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Banner - 2005 Year in Review
Photo - See Caption
U.S. Army Capt. Hyer talks with a Pakistani woman after she has been in surgery at the 557th Medical Company hospital at Muzaffafabad, Pakistan, Oct. 31, 2005. The U.S. Army is delivering disaster relief supplies and services as part of a multinational effort to provide aid and support to Pakistan and parts of India and Afghanistan following a devastating earthquake. U.S. Air Force photo by Staff Sgt. Quinton Russ
WHEN THE EARTH SHOOK
U.S. Responds to Magnitude 7.6 Earthquake in Pakistan

U.S. troops were on the ground providing aid within 48 hours after a massive magnitude 7.6 earthquake struck northern Pakistan Oct. 8, 2005. Officials estimate more than 73,000 people died and at least as many were injured.

Within two days of the disaster, a U.S. Air Force C-17 with a 7th Airlift Squadron crew, based on McChord Air Force Base, Wash., departed Bagram Air Base, Afghanistan, to deliver the first relief supplies to Islamabad, Pakistan's capital. The first flight brought 90,000 pounds of food, water, medicine and blankets.


“Our hearts go out to all those affected by the earthquake, and we are thankful we were able to help them out,” said an officer who was on the first flight, Air Force Col. Mike Isherwood, vice commander of the 455th Air Expeditionary Wing.
“I know the earthquake caused a lot of damage, and the Pakistani people really need our assistance. I’m glad I’m in a position to make it happen.”

                                                 Air Force Airman 1st Class Dan Gutowski,
                                                          C-17 Globemaster aircrew member

U.S. military forces in the U.S. Central Command area of operations moved quickly to mitigate the disaster, setting up a Disaster Assistance Center led by Navy Rear Adm. Mike LeFever. Early in the operation, LeFever said morale among troops on the ground was “sky high” because of the mission they were doing and because of the thousands of lives they were saving.

U.S. assistance initially focused on search and rescue efforts, but quickly transitioned to humanitarian aid. As many as 3 million people in the devastated region depended on foreign aid supplies of tents, blankets, medical care and supplies, food and water, and sanitation supplies, as well as the means to deliver them to remote areas with destroyed infrastructure.

“I know the earthquake caused a lot of damage, and the Pakistani people really need our assistance,” C-17 Globemaster aircrew member Air Force Airman 1st Class Dan Gutowski, from Charleston Air Force Base, S.C., said during an airlift mission Oct. 15. “I'm glad I'm in a position to make it happen.”

As winter took hold of the region, particularly in mountainous areas, the humanitarian aid became even more crucial.

In November, U.S. defense officials announced they were doubling funding for Pakistan relief operations – to nearly $110 million. By the end of the year, the U.S. government had pledged a total of $510 million in military support and humanitarian and reconstruction assistance.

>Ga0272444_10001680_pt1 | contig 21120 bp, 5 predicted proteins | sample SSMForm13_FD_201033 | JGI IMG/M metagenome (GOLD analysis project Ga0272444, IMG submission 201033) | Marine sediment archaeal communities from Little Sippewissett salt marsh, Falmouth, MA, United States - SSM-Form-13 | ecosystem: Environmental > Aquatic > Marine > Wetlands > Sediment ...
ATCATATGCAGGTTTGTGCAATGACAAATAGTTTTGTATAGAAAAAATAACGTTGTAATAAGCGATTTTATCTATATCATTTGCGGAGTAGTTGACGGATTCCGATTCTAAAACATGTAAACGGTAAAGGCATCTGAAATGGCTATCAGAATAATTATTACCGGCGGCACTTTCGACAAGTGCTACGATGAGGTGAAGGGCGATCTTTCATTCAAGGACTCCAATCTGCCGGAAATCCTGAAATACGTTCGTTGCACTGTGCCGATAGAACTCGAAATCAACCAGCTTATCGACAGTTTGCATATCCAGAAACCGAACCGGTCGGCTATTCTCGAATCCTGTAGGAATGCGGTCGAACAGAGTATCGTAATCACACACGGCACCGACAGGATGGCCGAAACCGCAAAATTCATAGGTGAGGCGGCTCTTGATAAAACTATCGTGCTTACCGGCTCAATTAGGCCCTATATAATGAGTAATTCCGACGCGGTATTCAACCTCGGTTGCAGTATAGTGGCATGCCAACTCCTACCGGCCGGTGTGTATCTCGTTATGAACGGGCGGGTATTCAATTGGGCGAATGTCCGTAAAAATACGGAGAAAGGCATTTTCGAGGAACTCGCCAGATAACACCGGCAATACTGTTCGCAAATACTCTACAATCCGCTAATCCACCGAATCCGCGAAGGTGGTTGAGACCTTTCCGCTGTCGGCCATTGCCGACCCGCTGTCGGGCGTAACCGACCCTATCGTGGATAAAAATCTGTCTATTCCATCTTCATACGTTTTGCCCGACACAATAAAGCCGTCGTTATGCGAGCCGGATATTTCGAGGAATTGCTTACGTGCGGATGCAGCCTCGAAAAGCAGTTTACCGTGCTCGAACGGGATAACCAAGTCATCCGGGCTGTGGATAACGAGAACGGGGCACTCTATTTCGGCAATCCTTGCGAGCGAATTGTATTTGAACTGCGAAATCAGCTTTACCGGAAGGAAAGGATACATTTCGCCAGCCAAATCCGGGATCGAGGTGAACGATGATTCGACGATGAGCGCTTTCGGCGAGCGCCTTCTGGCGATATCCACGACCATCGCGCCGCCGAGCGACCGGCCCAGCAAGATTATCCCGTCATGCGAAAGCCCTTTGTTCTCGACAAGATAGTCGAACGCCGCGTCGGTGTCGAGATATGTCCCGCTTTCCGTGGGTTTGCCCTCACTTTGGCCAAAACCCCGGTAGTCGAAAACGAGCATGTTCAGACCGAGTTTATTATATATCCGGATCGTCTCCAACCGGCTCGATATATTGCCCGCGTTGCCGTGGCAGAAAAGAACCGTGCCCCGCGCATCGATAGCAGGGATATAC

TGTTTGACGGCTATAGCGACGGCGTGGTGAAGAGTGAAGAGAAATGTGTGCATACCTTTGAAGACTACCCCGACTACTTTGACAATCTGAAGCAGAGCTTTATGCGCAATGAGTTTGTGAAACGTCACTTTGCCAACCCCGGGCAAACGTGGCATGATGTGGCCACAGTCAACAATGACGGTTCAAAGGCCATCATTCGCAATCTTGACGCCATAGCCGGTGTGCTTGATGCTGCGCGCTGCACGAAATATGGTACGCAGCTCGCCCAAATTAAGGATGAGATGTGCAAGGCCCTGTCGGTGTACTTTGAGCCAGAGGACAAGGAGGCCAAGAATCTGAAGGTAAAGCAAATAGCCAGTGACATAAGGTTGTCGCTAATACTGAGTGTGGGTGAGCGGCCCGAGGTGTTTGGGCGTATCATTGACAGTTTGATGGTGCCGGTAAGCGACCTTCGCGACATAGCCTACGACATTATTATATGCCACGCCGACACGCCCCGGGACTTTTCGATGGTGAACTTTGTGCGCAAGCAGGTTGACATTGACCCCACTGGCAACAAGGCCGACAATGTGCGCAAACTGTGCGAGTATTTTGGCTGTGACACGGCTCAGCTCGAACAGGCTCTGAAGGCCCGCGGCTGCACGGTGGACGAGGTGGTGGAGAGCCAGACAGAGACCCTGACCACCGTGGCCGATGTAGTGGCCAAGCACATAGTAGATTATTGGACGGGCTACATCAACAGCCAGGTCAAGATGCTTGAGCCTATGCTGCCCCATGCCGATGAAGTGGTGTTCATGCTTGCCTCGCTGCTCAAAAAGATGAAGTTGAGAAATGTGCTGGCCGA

“I'm grateful to the men and women in uniform for the noble work they are doing. And they represent the best of America, the generous spirit of our country,” President Bush said about the humanitarian efforts.

“Our government's response to this tragedy … should say to the people of the world, ‘We care when somebody else suffers.'”

As of mid-December, the United States had delivered more than 45,000 blankets, 1,570 winterized tents and 6,150 rolls of plastic sheeting to fortify shelters for almost 31,000 families, U.S. defense officials said.

Since arriving in Pakistan Oct. 10, U.S. military forces have flown more than 2,700 helicopter flights, delivering more than 12 million pounds of relief supplies, and provided urgent medical care to at least 14,000 Pakistanis.

In the operation's early days, Navy Seabees with Naval Mobile Construction Battalion 74, deployed from Gulfport, Miss., worked to clear roads of rubble and repair culverts in areas where ground transportation was cut off.

At the height of U.S. military operations there, more than 1,200 troops and 24 helicopters were on the ground. The helicopters provided vital transportation, logistics, medical and engineering support.

“These people need help, and it just feels good to be able to help,” said Navy Petty Officer 1st Class Jennifer Capili, a storekeeper with Helicopter Sea Combat Squadron 26, which was providing aid in Pakistan in early October.

At least nine military and civilian ships, including the USS Cleveland, the USS Tarawa and the USS Pearl Harbor, delivered equipment and supplies through the port of Karachi.

The 212th Mobile Army Surgical Hospital operated in Muzaffarabad, the quake's epicenter, starting Oct. 29. Elsewhere, personnel from the 3rd Medical Battalion, 3rd Marine Expeditionary Force, treated patients in Shinkiari beginning Nov. 15.

U.S. airplanes and crews flew 10 strategic airlift sorties as part of NATO's relief efforts, as of late December. And the NATO mission delivered more than 2,700 tons of relief supplies.

During a Dec. 20 visit to the region, Vice President Richard B. Cheney called the U.S. relief mission “a remarkable success.”

Pakistani President Pervez Musharraf took the opportunity to thank Cheney for America's support. “I don't think we could have managed the relief operation without your ships,” he said.

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